J Cancer 2019; 10(21):5022-5030. doi:10.7150/jca.30846 This issue
1. Department of Ophthalmology, Ninth People's Hospital, Shanghai Jiao Tong University School of Medicine, Shanghai 200011, People's Republic of China.
2. Shanghai Key Laboratory of Orbital Diseases and Ocular Oncology, Shanghai 200011, People's Republic of China.
3. CAS Key Laboratory of Tissue Microenvironment and Tumor, Shanghai Institute of Nutrition and Health, Shanghai Institutes for Biological Sciences, University of Chinese Academy of Sciences, Chinese Academy of Sciences, Shanghai 200031, People's Republic of China.
4. Department of Radiation Biology, School of Radiation Medication and Protection, Soochow University, Suzhou 215123, People's Republic of China.
5. Institute of Radiation Medicine, Fudan University, Shanghai, 200032
# Zhi Yang, Qingying Gu and Ying Wang contributed equally
Improving the effects of radiotherapy, such as heavy ion radiation, is currently a research priority for oncotherapy. Long non-coding RNAs (lncRNAs) are a subtype of noncoding RNAs involved in the therapeutic response to tumor radiotherapy. However, little is known about the variations in lncRNAs that occur after heavy ion radiation therapy. In this study, we established two kinds of Agilent Human lncRNA arrays and examined the effects of heavy ion radiation and X-ray irradiation on HeLa cells. We compared the differences in lncRNA expression (>=2-fold changes) between cells treated with the two types of radiation and control cells and identified 504 lncRNAs and 285 mRNAs that were differentially expressed. Among these lncRNAs, TCONS-00009910 was the most highly up-regulated lncRNA, while NONHSAT060631 was the most down-regulated lncRNA in both groups. To validate these sequencing data, RT-PCR was performed, and similar findings were obtained. GO and KEGG pathway analyses were employed to probe the potential functions of the affected lncRNAs. Numerous lncRNAs were changed after radiation exposure, showing that they may have important functions in the response to tumour radiotherapy. The present findings may help to elucidate the mechanism by which lncRNAs affect the clinical responses of cancer to radiation and may provide potential diagnostic and therapeutic targets for cancer therapy.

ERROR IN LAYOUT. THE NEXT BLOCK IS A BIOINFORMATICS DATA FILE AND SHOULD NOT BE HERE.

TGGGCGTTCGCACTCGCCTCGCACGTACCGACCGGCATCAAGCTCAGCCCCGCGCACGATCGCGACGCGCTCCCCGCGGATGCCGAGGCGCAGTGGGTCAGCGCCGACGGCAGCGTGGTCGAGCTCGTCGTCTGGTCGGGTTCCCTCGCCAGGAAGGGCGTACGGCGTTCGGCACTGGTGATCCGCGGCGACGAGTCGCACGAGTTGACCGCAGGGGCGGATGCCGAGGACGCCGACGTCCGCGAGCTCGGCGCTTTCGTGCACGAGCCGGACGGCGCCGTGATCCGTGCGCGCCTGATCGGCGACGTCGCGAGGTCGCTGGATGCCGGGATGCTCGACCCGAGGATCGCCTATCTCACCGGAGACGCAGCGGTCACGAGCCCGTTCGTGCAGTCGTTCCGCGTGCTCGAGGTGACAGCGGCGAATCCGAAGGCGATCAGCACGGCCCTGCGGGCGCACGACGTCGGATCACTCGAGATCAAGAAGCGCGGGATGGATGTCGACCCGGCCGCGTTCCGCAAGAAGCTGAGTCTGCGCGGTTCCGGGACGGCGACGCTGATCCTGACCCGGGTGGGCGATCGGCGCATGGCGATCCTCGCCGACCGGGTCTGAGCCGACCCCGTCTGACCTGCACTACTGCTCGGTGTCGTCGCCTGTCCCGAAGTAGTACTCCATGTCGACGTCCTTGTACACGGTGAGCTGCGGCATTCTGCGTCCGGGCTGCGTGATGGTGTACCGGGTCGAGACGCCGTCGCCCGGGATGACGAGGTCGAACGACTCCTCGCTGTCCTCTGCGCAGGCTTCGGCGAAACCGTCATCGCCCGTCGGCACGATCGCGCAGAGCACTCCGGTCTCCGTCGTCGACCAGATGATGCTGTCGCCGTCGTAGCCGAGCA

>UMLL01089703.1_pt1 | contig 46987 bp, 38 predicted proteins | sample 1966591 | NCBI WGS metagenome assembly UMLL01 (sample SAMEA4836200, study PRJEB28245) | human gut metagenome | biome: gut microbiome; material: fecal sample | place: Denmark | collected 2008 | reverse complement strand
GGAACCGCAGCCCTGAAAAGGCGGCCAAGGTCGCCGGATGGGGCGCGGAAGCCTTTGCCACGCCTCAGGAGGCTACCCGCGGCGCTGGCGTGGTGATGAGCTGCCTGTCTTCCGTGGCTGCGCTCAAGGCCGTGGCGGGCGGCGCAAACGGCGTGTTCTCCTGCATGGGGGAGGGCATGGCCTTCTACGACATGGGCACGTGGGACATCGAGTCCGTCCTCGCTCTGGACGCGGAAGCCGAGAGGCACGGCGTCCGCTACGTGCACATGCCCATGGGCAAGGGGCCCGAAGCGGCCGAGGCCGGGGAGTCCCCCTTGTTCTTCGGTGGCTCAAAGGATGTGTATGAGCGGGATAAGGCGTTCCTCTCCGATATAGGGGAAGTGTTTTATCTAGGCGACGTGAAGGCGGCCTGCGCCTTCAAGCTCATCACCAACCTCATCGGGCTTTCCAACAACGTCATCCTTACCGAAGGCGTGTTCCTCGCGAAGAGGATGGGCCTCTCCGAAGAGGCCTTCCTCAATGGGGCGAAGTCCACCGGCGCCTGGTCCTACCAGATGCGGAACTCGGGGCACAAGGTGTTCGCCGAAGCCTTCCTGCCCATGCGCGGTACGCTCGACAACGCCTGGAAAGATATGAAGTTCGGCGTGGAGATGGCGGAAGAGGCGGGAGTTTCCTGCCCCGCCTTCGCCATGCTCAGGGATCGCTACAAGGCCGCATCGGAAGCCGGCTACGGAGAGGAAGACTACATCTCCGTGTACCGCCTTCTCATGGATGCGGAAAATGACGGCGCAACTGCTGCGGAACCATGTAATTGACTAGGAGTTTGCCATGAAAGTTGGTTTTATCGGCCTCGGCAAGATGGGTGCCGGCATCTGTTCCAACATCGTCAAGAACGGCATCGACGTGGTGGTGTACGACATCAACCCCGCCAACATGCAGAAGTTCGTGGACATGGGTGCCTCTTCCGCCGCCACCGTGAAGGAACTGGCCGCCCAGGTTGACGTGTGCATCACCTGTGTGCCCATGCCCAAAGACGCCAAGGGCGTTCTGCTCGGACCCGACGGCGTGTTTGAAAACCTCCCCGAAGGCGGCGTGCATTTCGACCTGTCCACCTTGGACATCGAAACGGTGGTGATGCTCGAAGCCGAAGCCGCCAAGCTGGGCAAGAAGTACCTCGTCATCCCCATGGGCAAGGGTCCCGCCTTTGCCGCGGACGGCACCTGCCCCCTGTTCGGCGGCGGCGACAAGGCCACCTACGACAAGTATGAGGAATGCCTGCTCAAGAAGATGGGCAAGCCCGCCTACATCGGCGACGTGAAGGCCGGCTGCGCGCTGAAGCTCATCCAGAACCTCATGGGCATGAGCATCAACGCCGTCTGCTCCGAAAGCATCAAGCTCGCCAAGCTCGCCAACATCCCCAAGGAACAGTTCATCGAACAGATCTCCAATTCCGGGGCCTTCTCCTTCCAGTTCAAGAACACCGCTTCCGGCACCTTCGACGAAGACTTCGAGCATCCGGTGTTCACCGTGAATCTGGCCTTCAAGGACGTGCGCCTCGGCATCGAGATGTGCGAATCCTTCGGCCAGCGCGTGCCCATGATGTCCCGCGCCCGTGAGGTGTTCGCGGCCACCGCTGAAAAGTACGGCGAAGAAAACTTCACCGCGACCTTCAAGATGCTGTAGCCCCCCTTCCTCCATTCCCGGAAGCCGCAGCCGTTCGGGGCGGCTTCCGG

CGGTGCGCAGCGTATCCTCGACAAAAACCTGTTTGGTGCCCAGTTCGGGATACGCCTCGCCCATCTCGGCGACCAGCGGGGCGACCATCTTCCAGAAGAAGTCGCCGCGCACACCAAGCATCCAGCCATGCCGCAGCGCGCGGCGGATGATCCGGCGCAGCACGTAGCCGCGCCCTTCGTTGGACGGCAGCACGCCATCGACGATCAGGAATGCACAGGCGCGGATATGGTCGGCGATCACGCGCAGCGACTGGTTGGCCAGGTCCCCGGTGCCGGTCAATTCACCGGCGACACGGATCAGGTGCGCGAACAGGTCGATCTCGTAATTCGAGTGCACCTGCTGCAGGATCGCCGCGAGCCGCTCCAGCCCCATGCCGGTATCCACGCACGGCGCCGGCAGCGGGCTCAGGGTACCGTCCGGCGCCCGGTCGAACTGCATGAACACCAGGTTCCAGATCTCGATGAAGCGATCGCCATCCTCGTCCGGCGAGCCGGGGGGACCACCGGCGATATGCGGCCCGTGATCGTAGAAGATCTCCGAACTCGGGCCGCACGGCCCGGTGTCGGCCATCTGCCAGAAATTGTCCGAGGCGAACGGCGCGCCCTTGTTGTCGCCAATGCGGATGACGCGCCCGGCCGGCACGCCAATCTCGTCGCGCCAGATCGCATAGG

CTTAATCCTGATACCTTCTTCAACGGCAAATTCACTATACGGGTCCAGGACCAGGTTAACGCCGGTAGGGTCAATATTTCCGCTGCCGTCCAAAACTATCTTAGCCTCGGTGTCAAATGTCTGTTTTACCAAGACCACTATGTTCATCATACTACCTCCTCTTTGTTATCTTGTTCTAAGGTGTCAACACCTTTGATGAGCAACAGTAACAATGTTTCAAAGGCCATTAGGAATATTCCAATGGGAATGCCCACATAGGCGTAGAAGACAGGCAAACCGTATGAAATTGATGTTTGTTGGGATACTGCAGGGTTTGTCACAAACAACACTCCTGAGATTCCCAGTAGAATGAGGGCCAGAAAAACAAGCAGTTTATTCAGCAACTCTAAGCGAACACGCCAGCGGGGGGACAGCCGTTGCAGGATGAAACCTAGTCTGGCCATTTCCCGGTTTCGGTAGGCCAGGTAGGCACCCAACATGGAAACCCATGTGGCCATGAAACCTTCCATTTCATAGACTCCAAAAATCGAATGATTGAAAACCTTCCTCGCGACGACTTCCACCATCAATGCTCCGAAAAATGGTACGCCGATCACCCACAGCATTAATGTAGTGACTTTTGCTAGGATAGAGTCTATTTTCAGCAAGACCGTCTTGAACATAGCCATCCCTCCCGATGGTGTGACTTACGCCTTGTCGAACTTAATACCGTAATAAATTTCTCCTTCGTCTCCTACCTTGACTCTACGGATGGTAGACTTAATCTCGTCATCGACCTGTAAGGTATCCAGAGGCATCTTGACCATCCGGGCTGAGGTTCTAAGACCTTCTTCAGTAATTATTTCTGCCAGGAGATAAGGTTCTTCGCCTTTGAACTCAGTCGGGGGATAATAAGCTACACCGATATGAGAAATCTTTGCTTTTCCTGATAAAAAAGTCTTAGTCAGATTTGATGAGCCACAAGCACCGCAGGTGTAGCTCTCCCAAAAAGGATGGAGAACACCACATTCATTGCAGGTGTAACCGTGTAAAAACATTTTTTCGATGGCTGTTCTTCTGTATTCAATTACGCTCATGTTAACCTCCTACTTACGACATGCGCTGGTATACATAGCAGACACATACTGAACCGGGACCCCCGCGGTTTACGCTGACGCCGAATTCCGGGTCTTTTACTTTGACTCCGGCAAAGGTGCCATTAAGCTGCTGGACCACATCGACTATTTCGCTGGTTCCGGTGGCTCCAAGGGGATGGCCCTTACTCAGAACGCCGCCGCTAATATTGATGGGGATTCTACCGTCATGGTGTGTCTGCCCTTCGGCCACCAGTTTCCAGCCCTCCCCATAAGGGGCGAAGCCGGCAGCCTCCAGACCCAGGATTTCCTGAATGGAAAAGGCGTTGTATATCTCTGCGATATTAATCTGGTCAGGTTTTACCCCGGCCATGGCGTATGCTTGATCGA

Keywords: Heavy ion carbon, X-ray, Gene Therapy, LncRNA, Cervical Cancer